According to a researcher from Rutgers Health, pregnant women exposed to certain classes of flame retardant chemicals may have an increased risk of preterm birth, especially for girls, or higher birth weight.
Emily Barrett, professor and deputy chair of the Department of Biostatistics and Epidemiology at the Rutgers School of Public Health and a member of the Rutgers Environmental and Occupational Health Sciences Institute, participated in a study published in Environmental Health Perspectives and funded by the National Institutes of Health’s ECHO (Environmental influences on Child Health Outcomes) program.
Manufacturers often use organophosphate esters (OPEs) in products like furniture, baby items, electronics, clothing, and building materials to prevent fires and make plastics more flexible. People can come into contact with OPEs in various ways, including by swallowing or inhaling indoor dust or through skin absorption.
Over the past decade, OPEs have been increasingly used as flame retardants after polybrominated diphenyl ether (PBDE) flame retardants were phased out due to health risks. ECHO researchers wanted to determine how these now widely used OPE chemicals could impact pregnancy outcomes such as preterm birth and birth weight.
This is another unfortunate case where new chemicals have been introduced into consumer products without really understanding the health implications. Now that we know OPE exposure is linked to negative birth outcomes, we need to ask ourselves, „What downstream effects does this have on children’s health?“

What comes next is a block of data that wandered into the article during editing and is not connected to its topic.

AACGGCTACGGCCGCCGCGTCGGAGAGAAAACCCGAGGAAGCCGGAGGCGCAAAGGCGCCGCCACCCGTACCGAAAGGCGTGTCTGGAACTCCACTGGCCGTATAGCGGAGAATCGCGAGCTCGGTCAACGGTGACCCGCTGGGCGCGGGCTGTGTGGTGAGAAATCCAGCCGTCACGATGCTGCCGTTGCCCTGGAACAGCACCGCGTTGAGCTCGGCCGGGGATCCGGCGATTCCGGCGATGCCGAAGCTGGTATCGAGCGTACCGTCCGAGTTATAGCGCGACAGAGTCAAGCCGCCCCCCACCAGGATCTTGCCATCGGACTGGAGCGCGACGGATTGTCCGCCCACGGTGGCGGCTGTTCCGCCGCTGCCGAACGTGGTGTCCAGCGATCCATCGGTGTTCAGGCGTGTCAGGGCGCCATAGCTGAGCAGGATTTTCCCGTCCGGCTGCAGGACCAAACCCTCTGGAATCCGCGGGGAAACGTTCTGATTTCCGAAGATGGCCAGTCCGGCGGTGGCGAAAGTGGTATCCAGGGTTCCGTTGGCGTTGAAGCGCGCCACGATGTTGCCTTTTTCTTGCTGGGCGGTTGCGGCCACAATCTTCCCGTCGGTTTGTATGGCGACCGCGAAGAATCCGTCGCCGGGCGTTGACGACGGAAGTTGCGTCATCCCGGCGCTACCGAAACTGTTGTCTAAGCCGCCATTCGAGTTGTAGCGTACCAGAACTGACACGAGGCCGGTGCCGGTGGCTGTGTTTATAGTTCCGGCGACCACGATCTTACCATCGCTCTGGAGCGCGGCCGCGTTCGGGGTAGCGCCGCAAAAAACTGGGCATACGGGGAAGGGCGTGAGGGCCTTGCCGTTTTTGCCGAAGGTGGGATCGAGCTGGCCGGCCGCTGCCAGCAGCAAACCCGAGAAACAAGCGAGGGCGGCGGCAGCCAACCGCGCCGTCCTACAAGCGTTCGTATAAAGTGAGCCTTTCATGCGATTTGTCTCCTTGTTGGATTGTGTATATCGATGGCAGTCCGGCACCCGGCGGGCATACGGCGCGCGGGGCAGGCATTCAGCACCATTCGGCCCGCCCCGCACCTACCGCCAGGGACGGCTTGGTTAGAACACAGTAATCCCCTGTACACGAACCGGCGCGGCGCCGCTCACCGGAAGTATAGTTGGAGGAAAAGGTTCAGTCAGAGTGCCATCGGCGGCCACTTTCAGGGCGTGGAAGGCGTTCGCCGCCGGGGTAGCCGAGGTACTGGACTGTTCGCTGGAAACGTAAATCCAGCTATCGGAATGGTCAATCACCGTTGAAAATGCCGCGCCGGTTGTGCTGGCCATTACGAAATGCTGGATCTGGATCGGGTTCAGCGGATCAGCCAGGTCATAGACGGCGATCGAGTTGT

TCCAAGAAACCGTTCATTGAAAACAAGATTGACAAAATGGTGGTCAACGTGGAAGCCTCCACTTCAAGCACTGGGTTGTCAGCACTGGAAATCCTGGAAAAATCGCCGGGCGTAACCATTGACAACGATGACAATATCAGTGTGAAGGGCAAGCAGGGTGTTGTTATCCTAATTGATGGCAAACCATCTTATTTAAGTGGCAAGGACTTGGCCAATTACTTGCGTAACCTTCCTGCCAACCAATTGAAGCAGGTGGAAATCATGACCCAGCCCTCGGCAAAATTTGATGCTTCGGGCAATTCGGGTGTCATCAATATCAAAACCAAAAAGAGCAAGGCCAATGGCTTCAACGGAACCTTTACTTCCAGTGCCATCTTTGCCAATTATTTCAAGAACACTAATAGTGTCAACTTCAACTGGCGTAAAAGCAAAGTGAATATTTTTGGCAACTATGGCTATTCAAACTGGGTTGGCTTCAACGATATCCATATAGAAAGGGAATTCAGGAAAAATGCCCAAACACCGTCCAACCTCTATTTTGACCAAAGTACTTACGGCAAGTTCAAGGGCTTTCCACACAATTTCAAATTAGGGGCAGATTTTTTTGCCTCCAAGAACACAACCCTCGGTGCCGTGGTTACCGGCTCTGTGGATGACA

Emily Barrett, co-author of the study, professor and deputy chair of the Department of Biostatistics and Epidemiology at the Rutgers School of Public Health
ECHO researchers found that more than 85% of study participants had three specific markers of OPE exposure in their bodies. These three substances – diphenyl phosphate (DPHP), a combination of dibutyl phosphate and diisobutyl phosphate (DBUP/DIBP), and bis(1,3-dichloro-2-propyl) phosphate – were associated with shorter pregnancies and a higher risk of preterm birth only in female infants. In male infants, higher DPHP concentrations were associated with longer pregnancies.
Babies born to mothers with detectable concentrations of three other OPE markers – bis(1-chloro-2-propyl) phosphate, bis(2-methylphenyl) phosphate, and dipropyl phosphate – tended to have higher birth weights compared to those whose mothers had no detectable amounts of these substances. Babies with higher birth weight may have a higher risk of jaundice, breathing problems, or congenital disorders.
Overall, the researchers measured nine OPE markers in urine samples collected from 6,646 pregnant participants at 16 ECHO cohort study sites, often during their third or second trimesters. The researchers assessed birth outcomes, including duration of pregnancy and birth weight, based on medical records or parental reports.
„These substances typically remain in the body for a short period of time, usually only hours to days,“ said Deborah Bennett of the University of California, Davis, who led the study. „Performing more comprehensive studies with different urine tests can help us understand how these substances may be related to birth outcomes.“
Oh, J., et al. (2024). Associations of Organophosphate Ester Flame Retardant Exposures During Pregnancy with Gestational Duration and Fetal Growth: The Environmental influences on Child Health (ECHO) program. Environmental Health Perspectives. doi.org/10.1289/ehp13182.